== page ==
Leo Apotheker’s first quarter results as chief executive of Hewlett-Packard have a bit of a Mark Hurd feel to them.

HP’s revenue was up 3.7 percent to $32.2 billion in its first quarter of the 2011 fiscal year, up from $31.2 billion the same quarter in its 2010 fiscal year. But the company’s operating profit shot up 16 percent to $2.61 billion in the first quarter of its 2011 fiscal year, compared to $2.25 billion the same quarter a year earlier.

That’s because HP’s gross margins rose by 1.5 percentage points to 24.4 percent — meaning the company was operating more efficiently despite slimmer revenue growth. Despite the strong showing, HP trimmed its outlook for the full fiscal year — saying they would be around $2 billion short of their original expectations from Wall Street analysts. That weakness will probably come from PC sales — since consumers are still limiting their discretionary spending — and from their services sector, Apotheker said on the company’s quarterly conference call.

Mark Hurd, HP’s former chief executive, also had a penchant for cutting costs where he could to bring about a higher profit and a cleaner balance sheet — sometimes at the expense of research within the company. Hurd’s downfall at HP came after Jodie Fisher, a former HP marketing contractor, complained of sexual harassment. He eventually went on to join HP rival Oracle as president, prompting HP to pick up Apotheker as its newest CEO.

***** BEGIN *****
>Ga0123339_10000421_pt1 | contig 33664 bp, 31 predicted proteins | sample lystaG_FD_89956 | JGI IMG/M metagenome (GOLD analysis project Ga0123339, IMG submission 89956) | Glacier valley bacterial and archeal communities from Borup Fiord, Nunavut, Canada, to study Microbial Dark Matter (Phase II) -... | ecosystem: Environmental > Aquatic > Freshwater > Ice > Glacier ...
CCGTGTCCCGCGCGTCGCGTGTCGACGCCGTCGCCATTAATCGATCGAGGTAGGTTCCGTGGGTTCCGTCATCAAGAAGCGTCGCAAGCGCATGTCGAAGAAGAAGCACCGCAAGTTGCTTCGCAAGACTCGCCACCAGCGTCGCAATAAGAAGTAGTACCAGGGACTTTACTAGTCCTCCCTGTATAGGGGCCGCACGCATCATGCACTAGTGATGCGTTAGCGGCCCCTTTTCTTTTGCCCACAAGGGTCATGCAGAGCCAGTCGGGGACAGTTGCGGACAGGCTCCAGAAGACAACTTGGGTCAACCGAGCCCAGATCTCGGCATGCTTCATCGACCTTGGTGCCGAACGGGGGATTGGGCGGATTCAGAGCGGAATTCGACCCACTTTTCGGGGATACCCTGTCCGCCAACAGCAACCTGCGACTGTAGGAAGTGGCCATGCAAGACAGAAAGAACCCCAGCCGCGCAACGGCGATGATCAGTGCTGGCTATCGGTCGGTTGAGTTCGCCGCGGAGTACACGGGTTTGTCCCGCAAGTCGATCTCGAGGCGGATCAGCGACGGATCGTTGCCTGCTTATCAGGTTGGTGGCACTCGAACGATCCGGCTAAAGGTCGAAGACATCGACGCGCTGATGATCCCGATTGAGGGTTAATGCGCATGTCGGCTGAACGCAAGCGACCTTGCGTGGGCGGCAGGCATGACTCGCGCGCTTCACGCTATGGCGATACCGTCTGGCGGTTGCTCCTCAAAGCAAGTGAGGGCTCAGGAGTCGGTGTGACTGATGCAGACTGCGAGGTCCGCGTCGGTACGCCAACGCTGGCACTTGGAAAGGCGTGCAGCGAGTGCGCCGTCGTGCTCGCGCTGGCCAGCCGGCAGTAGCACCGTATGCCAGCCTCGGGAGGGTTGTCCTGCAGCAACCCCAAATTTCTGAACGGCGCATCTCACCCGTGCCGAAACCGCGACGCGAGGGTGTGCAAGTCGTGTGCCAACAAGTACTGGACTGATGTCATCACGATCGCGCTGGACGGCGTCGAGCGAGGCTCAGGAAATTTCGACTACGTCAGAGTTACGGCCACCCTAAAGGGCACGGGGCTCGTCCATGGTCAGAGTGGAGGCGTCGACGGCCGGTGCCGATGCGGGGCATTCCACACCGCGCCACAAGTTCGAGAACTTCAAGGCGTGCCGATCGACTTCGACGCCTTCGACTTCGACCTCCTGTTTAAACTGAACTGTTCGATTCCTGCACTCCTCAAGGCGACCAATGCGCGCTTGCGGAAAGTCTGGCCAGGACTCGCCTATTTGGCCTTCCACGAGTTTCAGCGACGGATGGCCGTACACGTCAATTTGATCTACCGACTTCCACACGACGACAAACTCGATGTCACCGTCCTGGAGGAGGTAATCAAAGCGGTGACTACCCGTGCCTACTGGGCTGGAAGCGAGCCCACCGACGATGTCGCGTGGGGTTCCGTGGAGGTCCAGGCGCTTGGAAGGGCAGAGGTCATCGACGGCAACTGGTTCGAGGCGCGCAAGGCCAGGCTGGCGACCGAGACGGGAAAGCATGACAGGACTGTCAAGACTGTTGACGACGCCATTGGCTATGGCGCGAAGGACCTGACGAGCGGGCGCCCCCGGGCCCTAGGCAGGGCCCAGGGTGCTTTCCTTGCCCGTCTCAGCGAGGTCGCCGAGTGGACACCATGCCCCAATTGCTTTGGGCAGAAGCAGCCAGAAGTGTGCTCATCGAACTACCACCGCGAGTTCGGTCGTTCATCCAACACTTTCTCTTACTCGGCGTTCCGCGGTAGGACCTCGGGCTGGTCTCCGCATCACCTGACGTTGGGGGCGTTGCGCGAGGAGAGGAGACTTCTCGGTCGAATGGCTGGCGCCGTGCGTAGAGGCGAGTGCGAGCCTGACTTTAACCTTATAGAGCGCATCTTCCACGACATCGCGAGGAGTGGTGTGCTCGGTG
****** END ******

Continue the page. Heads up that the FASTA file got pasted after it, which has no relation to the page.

The company’s enterprise segment also did quite well, with revenue growing 22 percent in its enterprise storage, servers and networking to $5.6 billion in the first quarter of its 2011 fiscal year — up from $4.6 billion the same quarter a year earlier. HP is still going strong with its printer business — particularly with its web-connected printers, where sales doubled, Apotheker said on the company’s quarterly conference call to discuss earnings. Printer shipments were up 7 percent as a whole, and commercial printer shipments were up 33 percent.

There’s still no word as to how the company’s recent ventures with Palm will play out. HP recently unveiled two new phones and a tablet computer running Palm’s WebOS mobile operating system in its first entry to the smartphone market and its first serious attempt to compete with Apple and Google in tablets. Both Apotheker and analysts didn’t discuss how the new devices might perform, and how that would fit into the company’s guidance, on the conference call to discuss the company’s quarterly earnings.

Investors didn’t take the guidance shortfall too well, slamming HP’s shares in extended trading on Tuesday. Shares of HP were down about 12 percent to $42.40 after the bell.